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South Korea Approves Group’s Plan to March Across DMZ


FILE - Gloria Steinem, right, and Christine Ahn of of WomenCrossDMZ listen during a U.N. news conference announcing plans for a women's walk across the demilitarized zone between North and South Korea to call for reunification, March 11, 2015.

FILE - Gloria Steinem, right, and Christine Ahn of of WomenCrossDMZ listen during a U.N. news conference announcing plans for a women's walk across the demilitarized zone between North and South Korea to call for reunification, March 11, 2015.

South Korea will allow a group of female activists to cross the Demilitarized Zone, South Korea’s Unification Ministry said Friday.

Some 40 members of the WomenCrossDMZ, including prominent U.S. feminist Gloria Steinem, plan to march from North Korea to South Korea by crossing the heavily fortified zone May 24 to “call for an end to the Korean War.”

The Unification Ministry said, however, it might not allow the group to pass through the truce village of Panmunjom, as the group is planning to do. Instead, the ministry will ask the group to pass through the Gyeongui road, an inter-Korean passage recognized by North and South Korea.

A ministry official who asked to remain anonymous told the VOA Korean service that the Gyeongui road is more appropriate because Panmunjom is a region that manages the armistice system. The official also cited safety concerns.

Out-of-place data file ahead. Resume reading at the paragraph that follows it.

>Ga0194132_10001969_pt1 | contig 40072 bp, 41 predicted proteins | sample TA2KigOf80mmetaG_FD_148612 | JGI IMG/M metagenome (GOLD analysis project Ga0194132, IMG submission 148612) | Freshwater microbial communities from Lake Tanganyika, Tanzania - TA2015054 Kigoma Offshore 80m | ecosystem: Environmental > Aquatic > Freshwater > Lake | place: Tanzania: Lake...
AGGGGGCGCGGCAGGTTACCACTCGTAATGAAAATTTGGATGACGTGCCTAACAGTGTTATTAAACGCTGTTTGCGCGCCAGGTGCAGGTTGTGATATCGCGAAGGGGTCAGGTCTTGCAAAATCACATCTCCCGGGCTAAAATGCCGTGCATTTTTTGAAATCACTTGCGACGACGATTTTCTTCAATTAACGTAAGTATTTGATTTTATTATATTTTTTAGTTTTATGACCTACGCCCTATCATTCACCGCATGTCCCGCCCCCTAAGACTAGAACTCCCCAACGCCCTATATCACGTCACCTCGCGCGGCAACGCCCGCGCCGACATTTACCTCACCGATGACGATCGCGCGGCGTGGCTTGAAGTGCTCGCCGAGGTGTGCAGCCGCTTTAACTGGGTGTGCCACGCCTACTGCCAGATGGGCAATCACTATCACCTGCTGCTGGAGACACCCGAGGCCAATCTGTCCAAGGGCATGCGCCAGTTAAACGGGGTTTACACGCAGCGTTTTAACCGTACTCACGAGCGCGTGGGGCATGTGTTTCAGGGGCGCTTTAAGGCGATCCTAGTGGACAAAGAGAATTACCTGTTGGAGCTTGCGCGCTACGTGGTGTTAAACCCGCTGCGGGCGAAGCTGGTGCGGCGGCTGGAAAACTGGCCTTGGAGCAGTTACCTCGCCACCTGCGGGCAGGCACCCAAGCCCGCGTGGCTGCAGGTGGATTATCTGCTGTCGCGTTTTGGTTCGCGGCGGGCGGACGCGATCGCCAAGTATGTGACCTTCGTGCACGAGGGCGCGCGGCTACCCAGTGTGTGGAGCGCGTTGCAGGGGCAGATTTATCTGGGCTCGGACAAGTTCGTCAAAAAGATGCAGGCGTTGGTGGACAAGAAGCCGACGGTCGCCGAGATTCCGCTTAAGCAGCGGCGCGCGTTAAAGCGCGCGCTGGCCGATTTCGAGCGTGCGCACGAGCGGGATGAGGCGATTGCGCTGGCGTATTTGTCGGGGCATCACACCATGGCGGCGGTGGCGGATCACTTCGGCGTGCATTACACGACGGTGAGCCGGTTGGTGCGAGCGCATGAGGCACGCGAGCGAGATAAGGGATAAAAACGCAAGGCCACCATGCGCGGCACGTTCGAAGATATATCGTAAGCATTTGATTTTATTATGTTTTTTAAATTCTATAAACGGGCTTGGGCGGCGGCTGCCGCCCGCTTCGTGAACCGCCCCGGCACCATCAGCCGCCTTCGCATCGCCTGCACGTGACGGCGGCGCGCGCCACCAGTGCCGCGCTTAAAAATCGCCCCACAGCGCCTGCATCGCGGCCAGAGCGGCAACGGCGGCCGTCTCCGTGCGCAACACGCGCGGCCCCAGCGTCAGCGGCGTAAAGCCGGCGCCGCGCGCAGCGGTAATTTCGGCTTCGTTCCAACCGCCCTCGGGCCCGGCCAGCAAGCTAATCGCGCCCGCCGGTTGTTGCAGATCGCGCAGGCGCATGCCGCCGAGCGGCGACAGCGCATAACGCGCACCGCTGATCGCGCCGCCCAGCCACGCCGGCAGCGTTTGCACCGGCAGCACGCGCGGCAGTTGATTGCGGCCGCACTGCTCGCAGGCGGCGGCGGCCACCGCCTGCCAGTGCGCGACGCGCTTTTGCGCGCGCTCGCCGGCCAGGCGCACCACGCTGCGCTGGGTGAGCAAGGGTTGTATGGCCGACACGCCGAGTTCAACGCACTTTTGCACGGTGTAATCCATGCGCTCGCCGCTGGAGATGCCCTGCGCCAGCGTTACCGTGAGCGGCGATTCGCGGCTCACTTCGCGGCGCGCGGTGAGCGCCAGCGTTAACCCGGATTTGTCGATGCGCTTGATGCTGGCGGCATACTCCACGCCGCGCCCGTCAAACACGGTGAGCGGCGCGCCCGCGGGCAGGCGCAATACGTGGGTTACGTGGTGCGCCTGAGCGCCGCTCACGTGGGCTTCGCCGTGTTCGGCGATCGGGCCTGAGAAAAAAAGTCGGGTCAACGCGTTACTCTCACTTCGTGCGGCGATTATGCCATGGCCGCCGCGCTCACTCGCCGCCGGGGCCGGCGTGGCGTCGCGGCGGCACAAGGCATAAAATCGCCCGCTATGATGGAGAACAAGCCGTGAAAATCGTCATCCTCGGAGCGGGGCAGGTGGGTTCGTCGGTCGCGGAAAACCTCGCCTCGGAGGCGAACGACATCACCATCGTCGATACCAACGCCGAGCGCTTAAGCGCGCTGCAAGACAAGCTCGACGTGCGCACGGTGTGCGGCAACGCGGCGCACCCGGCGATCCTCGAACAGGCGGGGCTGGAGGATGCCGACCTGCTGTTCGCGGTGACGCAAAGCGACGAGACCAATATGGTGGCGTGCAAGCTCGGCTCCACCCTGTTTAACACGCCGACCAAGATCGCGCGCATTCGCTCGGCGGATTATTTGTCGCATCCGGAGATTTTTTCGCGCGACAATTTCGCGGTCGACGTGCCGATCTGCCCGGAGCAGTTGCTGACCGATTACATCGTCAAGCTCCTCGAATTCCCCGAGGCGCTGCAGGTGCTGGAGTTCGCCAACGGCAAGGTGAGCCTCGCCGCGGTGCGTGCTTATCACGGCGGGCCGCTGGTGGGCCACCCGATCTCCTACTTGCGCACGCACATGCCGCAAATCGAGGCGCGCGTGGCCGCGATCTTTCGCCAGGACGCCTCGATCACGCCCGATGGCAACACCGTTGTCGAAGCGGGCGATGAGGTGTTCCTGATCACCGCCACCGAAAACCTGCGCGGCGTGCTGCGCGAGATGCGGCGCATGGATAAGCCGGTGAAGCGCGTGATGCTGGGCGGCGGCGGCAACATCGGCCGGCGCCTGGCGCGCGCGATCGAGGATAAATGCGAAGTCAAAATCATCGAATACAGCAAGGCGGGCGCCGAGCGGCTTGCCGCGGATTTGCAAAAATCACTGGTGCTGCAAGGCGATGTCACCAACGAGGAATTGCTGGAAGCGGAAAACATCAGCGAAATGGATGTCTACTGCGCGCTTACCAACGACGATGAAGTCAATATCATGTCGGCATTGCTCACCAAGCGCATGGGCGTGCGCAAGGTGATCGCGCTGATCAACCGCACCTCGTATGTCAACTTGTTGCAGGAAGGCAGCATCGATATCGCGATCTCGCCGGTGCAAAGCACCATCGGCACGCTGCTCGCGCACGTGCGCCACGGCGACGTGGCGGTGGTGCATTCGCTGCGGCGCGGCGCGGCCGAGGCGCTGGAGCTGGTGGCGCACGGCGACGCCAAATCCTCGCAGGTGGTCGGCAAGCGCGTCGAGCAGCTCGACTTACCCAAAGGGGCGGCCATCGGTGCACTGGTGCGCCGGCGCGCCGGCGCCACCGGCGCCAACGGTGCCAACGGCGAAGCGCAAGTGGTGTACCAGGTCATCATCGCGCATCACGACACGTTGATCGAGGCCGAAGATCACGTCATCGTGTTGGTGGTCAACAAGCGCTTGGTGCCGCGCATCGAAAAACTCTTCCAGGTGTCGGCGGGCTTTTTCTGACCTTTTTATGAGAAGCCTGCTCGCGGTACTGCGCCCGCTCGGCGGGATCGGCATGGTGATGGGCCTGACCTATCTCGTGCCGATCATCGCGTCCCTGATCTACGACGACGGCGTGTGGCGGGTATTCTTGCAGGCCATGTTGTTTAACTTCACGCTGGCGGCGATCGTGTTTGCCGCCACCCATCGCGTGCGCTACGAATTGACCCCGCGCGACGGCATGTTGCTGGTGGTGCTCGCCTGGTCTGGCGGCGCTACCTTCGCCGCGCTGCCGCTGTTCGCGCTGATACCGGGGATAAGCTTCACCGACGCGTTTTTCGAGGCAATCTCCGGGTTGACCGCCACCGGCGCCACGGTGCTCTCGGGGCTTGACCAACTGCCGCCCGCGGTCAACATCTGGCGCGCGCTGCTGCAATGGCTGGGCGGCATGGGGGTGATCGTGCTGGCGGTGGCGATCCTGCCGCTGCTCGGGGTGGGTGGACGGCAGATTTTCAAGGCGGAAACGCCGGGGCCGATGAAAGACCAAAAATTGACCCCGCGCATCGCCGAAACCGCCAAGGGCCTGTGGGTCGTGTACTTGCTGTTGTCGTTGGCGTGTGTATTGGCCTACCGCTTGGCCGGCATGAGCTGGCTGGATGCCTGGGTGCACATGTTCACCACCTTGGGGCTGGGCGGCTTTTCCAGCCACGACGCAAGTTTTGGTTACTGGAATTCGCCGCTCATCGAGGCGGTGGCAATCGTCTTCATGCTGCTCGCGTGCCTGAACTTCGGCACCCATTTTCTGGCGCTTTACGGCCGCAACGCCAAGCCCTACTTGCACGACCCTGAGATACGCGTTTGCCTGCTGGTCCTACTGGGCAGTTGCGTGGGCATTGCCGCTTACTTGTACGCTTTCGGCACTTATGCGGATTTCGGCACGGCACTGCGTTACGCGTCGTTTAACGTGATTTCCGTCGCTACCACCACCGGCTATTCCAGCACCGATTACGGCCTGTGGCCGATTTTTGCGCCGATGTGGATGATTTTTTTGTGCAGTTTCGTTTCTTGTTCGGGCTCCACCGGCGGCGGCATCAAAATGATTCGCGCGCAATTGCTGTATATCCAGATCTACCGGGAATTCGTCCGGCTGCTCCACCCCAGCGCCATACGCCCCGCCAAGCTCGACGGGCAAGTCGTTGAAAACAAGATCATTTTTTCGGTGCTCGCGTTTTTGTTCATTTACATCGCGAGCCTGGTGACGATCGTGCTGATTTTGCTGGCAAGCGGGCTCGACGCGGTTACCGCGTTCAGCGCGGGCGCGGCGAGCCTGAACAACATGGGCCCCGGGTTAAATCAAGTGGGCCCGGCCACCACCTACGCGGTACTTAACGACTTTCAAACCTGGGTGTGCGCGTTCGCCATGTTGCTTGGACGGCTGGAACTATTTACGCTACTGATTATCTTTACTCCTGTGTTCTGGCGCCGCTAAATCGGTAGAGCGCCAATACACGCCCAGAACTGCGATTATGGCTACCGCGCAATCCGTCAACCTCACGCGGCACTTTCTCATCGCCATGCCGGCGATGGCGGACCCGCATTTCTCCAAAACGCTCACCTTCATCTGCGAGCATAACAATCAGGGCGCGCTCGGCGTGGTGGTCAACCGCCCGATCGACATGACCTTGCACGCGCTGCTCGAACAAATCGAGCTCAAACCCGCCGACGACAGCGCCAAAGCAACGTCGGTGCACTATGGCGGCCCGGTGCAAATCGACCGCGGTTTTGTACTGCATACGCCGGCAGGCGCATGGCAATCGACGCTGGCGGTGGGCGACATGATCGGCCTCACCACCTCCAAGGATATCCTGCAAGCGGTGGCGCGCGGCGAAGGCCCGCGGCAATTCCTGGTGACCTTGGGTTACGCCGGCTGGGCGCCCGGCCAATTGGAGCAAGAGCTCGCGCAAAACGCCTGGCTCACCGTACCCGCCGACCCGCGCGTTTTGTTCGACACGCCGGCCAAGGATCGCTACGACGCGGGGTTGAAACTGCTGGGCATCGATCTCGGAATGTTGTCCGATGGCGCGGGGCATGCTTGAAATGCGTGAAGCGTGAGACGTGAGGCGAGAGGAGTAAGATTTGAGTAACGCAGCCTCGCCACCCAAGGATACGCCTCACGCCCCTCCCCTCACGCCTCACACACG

Last year, a group of Korean-Russians crossed the zone by motorcade. In 2013, five New Zealanders crossed the DMZ with motorbikes. Those groups passed through the Gyeongui road after getting permission from both sides.

But the WomenCrossDMZ group is insisting on passing through Panmunjom, saying the place is a symbol of the division of Korea.

“Passing through Panmunjom is important if we are to achieve the goal of this event,” said an official from the group.

Early this month, the North notified the South of its decision to allow the group to pass through Panmunjom.

Some human rights activists criticized the march, calling on the group to focus on human rights violations by the communist country.

“We desperately need the voices of feminists protesting the murder, torture and exploitation of North Korean women by their own government,” Abraham Cooper, associate dean of the Simon Wiesenthal Center, and Greg Scarlatoiu, executive director of the Committee for Human Rights in North Korea, wrote in The Washington Post last month.

Jee Abbey Lee contributed to this report.

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